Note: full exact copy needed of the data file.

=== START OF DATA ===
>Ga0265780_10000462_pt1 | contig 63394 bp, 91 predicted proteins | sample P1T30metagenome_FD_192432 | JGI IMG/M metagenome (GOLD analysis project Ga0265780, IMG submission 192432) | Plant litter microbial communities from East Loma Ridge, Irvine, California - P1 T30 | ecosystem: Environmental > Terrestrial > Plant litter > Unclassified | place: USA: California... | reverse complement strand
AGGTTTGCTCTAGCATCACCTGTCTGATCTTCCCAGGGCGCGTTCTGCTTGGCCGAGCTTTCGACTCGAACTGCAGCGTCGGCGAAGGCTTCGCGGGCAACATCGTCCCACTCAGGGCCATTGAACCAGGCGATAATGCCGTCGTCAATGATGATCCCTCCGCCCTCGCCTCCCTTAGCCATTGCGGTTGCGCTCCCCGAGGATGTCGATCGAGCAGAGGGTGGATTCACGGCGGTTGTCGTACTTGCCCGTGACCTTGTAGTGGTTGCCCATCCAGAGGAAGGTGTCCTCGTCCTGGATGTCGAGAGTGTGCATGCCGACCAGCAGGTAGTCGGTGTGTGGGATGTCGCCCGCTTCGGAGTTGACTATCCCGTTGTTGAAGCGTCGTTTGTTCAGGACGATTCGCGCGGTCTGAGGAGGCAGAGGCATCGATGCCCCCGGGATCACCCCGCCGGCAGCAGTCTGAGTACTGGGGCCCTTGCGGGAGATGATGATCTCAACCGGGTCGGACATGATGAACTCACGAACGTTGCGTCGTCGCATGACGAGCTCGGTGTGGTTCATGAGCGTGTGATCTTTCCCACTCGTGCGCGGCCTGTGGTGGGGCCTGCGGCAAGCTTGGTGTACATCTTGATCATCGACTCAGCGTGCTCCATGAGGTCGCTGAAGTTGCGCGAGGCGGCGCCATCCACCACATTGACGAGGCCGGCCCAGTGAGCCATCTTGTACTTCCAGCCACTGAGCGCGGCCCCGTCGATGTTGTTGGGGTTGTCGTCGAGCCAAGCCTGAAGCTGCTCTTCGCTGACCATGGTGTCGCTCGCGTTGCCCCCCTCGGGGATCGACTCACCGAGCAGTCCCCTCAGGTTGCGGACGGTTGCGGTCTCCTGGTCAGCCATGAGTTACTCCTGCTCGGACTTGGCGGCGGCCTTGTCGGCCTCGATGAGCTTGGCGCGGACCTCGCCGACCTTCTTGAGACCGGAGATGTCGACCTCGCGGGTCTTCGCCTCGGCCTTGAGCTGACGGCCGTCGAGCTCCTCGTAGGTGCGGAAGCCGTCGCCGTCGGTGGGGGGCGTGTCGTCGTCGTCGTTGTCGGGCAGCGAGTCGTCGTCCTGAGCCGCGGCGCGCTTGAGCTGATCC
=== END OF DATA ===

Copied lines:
>Ga0265780_10000462_pt1 | contig 63394 bp, 91 predicted proteins | sample P1T30metagenome_FD_192432 | JGI IMG/M metagenome (GOLD analysis project Ga0265780, IMG submission 192432) | Plant litter microbial communities from East Loma Ridge, Irvine, California - P1 T30 | ecosystem: Environmental > Terrestrial > Plant litter > Unclassified | place: USA: California... | reverse complement strand
AGGTTTGCTCTAGCATCACCTGTCTGATCTTCCCAGGGCGCGTTCTGCTTGGCCGAGCTTTCGACTCGAACTGCAGCGTCGGCGAAGGCTTCGCGGGCAACATCGTCCCACTCAGGGCCATTGAACCAGGCGATAATGCCGTCGTCAATGATGATCCCTCCGCCCTCGCCTCCCTTAGCCATTGCGGTTGCGCTCCCCGAGGATGTCGATCGAGCAGAGGGTGGATTCACGGCGGTTGTCGTACTTGCCCGTGACCTTGTAGTGGTTGCCCATCCAGAGGAAGGTGTCCTCGTCCTGGATGTCGAGAGTGTGCATGCCGACCAGCAGGTAGTCGGTGTGTGGGATGTCGCCCGCTTCGGAGTTGACTATCCCGTTGTTGAAGCGTCGTTTGTTCAGGACGATTCGCGCGGTCTGAGGAGGCAGAGGCATCGATGCCCCCGGGATCACCCCGCCGGCAGCAGTCTGAGTACTGGGGCCCTTGCGGGAGATGATGATCTCAACCGGGTCGGACATGATGAACTCACGAACGTTGCGTCGTCGCATGACGAGCTCGGTGTGGTTCATGAGCGTGTGATCTTTCCCACTCGTGCGCGGCCTGTGGTGGGGCCTGCGGCAAGCTTGGTGTACATCTTGATCATCGACTCAGCGTGCTCCATGAGGTCGCTGAAGTTGCGCGAGGCGGCGCCATCCACCACATTGACGAGGCCGGCCCAGTGAGCCATCTTGTACTTCCAGCCACTGAGCGCGGCCCCGTCGATGTTGTTGGGGTTGTCGTCGAGCCAAGCCTGAAGCTGCTCTTCGCTGACCATGGTGTCGCTCGCGTTGCCCCCCTCGGGGATCGACTCACCGAGCAGTCCCCTCAGGTTGCGGACGGTTGCGGTCTCCTGGTCAGCCATGAGTTACTCCTGCTCGGACTTGGCGGCGGCCTTGTCGGCCTCGATGAGCTTGGCGCGGACCTCGCCGACCTTCTTGAGACCGGAGATGTCGACCTCGCGGGTCTTCGCCTCGGCCTTGAGCTGACGGCCGTCGAGCTCCTCGTAGGTGCGGAAGCCGTCGCCGTCGGTGGGGGGCGTGTCGTCGTCGTCGTTGTCGGGCAGCGAGTCGTCGTCCTGAGCCGCGGCGCGCTTGAGCTGATCC